Yes! Just awesome. Thanjs for the clear tutorial and the beautiful paintings. Always fun to look at

    Reply
  • Daisy and Coot Vlogs

    Very nice Indeed.. 👍👍👍😊😊
    Thanks for sharing 😊🌼
    GOD BLESS YOU MORE 🙏

    Reply
  • Katrina Santana

    This came out so nice! They look realistic. I like how you used wet on wet and wet on dry it gives a cool depth effect.

    Reply
  • Brenda Collins Deeks

    I love eucalyptus. Thank you for simplifying the painting so I can try them!

    Reply
  • Samantha Oconnor

    Hey shayda ! Every time I do watercolour painting the page always warps even if I’m using a heavy weight paper 😞 what can I do to prevent this ? Am I using too much water perhaps ?

    Reply
  • Daisyville

    So not intimidating! I may even actually paint tomorrow! Thank you, Shayda!

    Reply
  • Mcdiem1

    I'm sorry but I've now watched two videos of you trying "wet on wet" watercolor and I really get the impression that you absolutely hate it. I feel like you're very focused on the loss of control and that it makes you a bit crazy. So I wonder, if you hate doing it, why do it then? Just do what you love, and show us what you know about that.

    Reply
  • Jo Mana

    Hi, I would be interested in a video about brushes! Liked this Video a lot! Well done !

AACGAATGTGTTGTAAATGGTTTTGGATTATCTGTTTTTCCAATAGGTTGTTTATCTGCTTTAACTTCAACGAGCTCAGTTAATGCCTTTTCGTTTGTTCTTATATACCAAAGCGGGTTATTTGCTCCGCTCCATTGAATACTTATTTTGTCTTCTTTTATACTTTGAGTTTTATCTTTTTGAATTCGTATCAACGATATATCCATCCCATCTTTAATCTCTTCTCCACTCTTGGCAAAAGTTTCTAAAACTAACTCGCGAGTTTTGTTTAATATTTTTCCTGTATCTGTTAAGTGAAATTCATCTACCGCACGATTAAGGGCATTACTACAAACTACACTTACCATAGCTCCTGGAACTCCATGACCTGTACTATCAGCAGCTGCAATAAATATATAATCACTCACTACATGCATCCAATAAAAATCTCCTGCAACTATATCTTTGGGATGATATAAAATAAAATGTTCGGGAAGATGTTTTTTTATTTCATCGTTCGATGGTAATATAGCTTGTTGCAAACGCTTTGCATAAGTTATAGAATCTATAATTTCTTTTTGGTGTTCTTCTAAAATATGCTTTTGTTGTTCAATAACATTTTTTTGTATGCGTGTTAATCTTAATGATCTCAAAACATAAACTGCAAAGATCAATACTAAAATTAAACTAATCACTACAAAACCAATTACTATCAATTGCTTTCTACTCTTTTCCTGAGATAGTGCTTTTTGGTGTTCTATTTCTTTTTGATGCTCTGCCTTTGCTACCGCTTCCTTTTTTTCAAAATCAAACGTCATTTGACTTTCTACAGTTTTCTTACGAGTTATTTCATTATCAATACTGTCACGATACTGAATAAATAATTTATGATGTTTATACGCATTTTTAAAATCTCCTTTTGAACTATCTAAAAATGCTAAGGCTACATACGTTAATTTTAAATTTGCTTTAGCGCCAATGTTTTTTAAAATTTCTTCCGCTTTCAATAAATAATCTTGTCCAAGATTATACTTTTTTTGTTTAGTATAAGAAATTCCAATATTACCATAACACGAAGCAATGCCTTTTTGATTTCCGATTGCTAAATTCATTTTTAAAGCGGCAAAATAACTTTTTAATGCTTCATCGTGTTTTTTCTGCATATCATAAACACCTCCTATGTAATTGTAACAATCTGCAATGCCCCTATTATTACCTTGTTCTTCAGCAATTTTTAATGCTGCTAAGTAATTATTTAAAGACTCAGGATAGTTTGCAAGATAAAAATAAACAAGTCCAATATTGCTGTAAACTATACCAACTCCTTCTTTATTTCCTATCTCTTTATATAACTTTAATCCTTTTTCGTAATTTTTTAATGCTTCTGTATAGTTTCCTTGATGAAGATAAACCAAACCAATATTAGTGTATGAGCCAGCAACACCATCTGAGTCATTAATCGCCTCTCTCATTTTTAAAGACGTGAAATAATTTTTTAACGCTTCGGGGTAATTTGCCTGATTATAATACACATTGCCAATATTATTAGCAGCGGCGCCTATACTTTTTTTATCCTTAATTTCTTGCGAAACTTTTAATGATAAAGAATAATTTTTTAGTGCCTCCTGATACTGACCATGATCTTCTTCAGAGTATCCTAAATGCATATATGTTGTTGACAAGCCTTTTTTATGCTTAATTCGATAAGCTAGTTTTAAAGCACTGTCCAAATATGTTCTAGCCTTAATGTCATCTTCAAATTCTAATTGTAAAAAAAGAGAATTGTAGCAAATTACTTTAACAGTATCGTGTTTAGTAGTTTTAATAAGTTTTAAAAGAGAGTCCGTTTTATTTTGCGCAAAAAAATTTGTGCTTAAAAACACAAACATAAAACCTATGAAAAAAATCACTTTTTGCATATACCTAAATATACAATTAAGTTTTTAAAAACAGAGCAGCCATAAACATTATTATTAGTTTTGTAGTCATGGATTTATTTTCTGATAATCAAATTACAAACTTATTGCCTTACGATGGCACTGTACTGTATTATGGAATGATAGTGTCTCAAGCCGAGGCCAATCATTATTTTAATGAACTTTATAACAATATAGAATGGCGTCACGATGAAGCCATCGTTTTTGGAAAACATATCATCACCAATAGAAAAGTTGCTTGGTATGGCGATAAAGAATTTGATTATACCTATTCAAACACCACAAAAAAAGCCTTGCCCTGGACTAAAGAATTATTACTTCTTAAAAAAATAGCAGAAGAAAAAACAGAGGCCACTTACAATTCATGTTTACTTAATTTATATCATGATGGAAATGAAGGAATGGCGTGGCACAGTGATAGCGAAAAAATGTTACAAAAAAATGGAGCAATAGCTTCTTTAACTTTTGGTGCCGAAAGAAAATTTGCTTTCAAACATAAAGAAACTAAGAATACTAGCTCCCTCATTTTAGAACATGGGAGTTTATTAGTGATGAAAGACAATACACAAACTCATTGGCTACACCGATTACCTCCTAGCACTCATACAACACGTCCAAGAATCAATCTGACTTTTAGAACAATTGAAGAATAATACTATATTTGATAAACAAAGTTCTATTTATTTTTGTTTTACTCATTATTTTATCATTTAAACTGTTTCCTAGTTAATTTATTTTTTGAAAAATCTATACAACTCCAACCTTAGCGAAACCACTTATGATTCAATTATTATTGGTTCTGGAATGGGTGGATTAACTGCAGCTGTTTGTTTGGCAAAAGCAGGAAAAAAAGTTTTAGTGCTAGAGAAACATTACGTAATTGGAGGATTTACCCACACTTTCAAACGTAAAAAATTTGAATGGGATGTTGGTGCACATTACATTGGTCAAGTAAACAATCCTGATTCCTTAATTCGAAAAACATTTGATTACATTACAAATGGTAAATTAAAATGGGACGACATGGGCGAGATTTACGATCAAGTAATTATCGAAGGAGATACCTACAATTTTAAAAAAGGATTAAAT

Can you list down the brushes you use ?
    Thanks Jo

    Reply
  • muhlenstedt

    So delicate and beautiful, it is a pleasure to watch you painting.Please, could you tell me the name of the black brush with a golden stripe? Thnak you and happy thanksgiving

    Reply
  • Anna M. Wolleben

    Awesome tutorial, thanks! I would appreciate some tutorial with succulents! I am in love with them, but still sucking in watercolors painting them. Cheers from Canada !

    Reply
  • Regina Rooks

    Beautiful!

    Reply
  • B Inspired Crafting

    I LOVE the Micron Pigma Pens.Can't have enough of them!!! I am also using alcohol markers a lot lately – but I definitely use the Micron pens everyday! Love your channel and the way you present things!!!!

    Reply
  • Not My Name

    hi! can i use a sketchpad with 200 gsm paper with watercolor?

    Reply
  • Gracie Shack Art!

    Beautiful Painting! I am a newbie fan of your art and could I draw and paint this and give this to my dad? a cool! present for Christmas! I am in uk and we have lots of succulents and cactuses he like them 🙂
    think your very talented Artist! 🙂 happy Holidays!🎄

    Reply
  • Meow Meow Kapow

    The way that you used both of these techniques on similar but different subjects for wonderful but obviously different results is so good! I’m really pleased to see how well the sharp edge from the wet on dry piece worked to create that “edge” on each leaf and really make them seem for highlighted as a result. Ill have to keep this in mind for more drastic angles, since I tend to work wet on wet a lot but hadn’t understood the value of wet on dry for intentionally creating what looks like a sharp angle until just now. Thank you!